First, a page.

Seeing things in Black and White

The light was good at the farm on Friday.

I had Lia and Ané, along with their friend Mikhe, with me for a photoshoot. It was late afternoon and we were heading into the ‘golden hour’, that time of day when the shadows get long and the light warms, giving everything a golden glow.


It’s a time of day that is much favoured by photographers, not only because of the colour of the light but because the light also becomes ‘softer’ (the sun castes less-hard-edged shadows).  The photos worked really well: gorgeous colours and soft transitions from shadow to light. The perfect combination for great portraits.


I like playing with my photos though and I was soon experimenting with converting them to monochrome. I’ve always loved black and white photos and these just seemed to be begging for the treatment. Taking away colour allows all the other aspects of a photograph to show off. The shadows, the textures and the shapes all get their chance to grab our attention.  Just look how black and white brings out the beautiful forms of Ané’s face and neck when the colour is gone.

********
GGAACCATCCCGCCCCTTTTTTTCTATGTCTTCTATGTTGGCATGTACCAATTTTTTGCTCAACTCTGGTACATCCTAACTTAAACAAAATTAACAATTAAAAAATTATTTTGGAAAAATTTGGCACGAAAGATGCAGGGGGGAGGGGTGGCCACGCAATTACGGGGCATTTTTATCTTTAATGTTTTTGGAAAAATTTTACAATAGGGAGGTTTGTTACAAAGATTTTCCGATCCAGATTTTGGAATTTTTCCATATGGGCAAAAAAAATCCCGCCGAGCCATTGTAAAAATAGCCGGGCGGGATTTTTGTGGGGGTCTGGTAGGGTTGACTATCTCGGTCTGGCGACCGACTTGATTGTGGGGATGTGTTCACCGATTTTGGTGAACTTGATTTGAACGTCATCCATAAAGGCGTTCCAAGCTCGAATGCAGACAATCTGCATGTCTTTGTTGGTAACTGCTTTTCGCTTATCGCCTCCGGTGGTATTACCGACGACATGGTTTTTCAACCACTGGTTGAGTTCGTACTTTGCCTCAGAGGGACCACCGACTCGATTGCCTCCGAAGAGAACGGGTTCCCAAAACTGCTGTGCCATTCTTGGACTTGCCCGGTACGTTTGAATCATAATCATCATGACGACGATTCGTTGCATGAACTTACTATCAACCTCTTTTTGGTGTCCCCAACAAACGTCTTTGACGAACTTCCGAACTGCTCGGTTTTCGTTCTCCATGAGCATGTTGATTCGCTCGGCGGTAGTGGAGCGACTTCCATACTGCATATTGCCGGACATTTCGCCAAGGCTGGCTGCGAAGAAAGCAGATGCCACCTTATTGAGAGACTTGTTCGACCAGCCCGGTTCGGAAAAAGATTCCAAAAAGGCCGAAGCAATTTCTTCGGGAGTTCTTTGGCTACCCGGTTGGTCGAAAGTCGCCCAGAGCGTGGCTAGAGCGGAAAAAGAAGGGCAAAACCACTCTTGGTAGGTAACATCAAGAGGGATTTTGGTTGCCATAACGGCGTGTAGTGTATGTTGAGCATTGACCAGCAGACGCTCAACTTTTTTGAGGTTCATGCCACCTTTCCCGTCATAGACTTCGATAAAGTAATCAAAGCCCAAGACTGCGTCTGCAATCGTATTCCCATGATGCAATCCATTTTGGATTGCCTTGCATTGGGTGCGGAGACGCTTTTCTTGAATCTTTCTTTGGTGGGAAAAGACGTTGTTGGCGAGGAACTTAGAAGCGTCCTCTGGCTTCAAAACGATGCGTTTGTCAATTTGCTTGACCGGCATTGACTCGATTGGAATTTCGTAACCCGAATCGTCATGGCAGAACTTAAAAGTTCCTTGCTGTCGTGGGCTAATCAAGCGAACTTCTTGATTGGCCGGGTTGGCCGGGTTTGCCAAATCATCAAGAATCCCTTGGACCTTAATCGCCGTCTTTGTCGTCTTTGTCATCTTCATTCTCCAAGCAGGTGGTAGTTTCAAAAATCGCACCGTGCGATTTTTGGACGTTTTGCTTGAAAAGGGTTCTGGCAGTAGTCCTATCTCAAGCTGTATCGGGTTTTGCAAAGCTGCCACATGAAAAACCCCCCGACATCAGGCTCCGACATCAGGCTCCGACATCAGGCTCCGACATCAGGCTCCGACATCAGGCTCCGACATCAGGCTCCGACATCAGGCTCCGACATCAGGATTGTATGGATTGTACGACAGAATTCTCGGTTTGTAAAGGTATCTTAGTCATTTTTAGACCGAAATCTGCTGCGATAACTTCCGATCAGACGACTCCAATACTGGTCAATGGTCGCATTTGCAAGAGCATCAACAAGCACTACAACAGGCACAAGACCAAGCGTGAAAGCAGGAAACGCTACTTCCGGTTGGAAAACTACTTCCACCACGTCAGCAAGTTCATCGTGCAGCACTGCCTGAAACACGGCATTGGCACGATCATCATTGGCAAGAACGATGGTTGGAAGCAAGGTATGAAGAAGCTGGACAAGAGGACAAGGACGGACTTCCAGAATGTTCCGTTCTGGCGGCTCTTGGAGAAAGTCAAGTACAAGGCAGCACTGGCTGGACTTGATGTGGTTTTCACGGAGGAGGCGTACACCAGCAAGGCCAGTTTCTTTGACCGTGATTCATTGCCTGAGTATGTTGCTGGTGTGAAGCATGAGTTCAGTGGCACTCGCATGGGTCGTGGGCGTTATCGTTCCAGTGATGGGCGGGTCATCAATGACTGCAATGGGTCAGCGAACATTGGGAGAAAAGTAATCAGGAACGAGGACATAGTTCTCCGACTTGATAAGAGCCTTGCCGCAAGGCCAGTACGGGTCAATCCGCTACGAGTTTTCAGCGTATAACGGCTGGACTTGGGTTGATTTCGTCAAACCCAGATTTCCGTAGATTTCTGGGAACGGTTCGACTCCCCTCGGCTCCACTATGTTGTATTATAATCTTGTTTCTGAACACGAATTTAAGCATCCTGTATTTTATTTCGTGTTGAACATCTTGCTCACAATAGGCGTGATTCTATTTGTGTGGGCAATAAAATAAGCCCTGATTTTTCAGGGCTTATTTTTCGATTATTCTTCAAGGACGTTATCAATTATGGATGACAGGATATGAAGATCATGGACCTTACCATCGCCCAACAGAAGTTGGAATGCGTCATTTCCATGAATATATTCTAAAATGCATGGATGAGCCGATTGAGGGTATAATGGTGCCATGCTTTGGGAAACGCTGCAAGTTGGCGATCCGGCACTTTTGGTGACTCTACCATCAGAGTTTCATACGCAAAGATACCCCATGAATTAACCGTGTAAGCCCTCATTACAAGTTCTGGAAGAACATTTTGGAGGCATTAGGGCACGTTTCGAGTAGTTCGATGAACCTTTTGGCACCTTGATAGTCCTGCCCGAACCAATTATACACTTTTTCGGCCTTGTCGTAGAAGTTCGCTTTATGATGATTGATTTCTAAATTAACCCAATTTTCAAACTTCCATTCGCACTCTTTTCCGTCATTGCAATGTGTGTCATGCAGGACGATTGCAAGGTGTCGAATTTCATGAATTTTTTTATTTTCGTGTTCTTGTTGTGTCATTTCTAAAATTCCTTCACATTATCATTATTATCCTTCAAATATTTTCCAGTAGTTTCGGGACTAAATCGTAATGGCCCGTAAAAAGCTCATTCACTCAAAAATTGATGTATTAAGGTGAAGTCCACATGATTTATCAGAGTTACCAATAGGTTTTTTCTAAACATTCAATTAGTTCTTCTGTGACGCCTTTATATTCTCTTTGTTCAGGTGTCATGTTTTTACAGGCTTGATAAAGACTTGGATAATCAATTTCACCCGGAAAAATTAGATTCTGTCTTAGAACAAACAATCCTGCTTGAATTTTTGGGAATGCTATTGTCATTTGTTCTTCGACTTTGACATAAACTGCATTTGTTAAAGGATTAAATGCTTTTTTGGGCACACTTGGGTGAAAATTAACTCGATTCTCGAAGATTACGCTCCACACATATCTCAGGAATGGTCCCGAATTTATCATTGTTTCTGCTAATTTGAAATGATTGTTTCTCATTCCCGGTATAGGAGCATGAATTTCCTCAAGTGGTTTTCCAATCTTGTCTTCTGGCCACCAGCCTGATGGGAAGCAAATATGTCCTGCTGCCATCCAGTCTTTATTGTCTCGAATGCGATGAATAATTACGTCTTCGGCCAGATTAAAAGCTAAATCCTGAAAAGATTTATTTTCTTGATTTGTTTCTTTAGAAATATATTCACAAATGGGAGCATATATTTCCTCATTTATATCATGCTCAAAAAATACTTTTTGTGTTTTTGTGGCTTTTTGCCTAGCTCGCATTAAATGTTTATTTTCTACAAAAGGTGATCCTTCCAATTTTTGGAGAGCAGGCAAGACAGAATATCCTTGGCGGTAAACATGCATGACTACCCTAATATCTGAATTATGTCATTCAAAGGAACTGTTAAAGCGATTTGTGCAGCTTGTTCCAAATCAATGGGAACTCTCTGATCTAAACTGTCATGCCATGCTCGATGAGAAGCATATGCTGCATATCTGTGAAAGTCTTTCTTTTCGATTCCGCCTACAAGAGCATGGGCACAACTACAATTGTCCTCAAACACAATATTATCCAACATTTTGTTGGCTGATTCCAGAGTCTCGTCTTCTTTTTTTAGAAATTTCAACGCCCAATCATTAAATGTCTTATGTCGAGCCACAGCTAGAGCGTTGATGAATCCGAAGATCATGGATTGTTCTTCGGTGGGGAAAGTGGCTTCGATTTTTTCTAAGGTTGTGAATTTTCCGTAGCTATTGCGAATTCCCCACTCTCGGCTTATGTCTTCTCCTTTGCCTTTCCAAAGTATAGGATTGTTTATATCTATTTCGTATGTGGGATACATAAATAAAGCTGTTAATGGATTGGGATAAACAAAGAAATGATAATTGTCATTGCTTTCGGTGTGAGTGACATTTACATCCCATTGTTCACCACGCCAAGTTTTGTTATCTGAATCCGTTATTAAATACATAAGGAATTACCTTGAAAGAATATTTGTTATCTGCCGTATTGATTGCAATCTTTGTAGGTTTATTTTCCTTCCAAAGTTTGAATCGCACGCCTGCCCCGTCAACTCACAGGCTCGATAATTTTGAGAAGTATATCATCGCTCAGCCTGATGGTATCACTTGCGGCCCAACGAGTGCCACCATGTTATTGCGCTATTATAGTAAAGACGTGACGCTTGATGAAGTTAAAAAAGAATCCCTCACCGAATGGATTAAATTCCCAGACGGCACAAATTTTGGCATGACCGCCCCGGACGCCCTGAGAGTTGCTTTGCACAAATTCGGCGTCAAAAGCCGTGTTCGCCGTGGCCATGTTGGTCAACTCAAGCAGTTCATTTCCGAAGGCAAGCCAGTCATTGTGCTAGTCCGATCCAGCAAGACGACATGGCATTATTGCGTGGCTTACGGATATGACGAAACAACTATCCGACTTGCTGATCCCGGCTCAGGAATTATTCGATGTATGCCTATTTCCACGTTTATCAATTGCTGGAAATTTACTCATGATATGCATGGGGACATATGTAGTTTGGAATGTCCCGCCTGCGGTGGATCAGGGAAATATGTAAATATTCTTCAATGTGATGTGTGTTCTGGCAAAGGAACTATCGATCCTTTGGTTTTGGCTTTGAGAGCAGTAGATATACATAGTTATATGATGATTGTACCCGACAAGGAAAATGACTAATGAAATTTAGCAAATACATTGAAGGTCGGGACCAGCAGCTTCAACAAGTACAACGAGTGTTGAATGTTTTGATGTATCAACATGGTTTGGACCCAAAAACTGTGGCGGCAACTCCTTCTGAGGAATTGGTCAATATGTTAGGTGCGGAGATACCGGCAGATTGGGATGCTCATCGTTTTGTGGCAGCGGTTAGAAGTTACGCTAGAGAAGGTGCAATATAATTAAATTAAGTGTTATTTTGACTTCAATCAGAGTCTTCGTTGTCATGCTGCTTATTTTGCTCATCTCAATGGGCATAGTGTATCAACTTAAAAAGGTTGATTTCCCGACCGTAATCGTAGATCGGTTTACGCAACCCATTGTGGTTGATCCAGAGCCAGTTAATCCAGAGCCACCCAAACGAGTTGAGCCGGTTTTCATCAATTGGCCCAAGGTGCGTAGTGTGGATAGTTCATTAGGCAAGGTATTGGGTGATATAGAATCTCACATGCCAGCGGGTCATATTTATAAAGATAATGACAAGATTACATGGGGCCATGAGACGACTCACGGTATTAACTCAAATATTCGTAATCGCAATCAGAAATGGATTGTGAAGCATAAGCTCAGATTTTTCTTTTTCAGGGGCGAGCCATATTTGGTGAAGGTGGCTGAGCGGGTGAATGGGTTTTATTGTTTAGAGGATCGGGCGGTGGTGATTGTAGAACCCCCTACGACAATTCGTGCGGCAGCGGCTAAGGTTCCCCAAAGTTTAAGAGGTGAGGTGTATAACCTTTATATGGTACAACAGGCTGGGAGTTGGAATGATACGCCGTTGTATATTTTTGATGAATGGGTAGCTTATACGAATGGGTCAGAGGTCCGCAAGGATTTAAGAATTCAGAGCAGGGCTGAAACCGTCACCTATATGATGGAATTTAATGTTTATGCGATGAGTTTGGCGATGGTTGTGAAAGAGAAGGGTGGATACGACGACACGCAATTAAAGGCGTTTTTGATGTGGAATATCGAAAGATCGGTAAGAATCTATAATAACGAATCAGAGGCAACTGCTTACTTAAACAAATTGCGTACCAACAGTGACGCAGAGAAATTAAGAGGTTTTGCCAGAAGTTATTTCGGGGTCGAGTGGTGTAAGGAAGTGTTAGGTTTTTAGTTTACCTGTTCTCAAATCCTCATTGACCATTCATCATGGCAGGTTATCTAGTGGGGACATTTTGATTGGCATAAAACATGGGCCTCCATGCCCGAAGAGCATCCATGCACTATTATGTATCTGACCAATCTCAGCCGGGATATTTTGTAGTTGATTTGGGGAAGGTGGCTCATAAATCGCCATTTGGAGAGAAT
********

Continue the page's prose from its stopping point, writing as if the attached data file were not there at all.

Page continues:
Taking the colours away allows us to see the details and enjoy other aspects of an image. Simplifying changes what is important and allows the viewer to appreciate different aspects of an image. We live in a world where colour is used to grab our attention. Just look at the difference between these next two photos of Ané with a backdrop of dead creeper branches. Suddenly, it’s all about the similar texture of her hair and the creepers. When there was colour, her hair was separate because of its colour.



We can get very philosophical about this because it applies to so many things in life. I find myself focussing on the most obvious aspects of a problem, person, object or event at the expense of other characteristics. I know I lose perspective and understanding by doing this but it’s how my mind works. It takes effort to prune back the layers and appreciate them for what they are, individually.

When things get complicated and we feel overwhelmed, it helps to peel the layers back so we can see what each layer is contributing. Getting rid of the obvious and the brightest gets us in touch with the structure of the thing.

Good luck and enjoy. Let me know in the comments how this applies to you.



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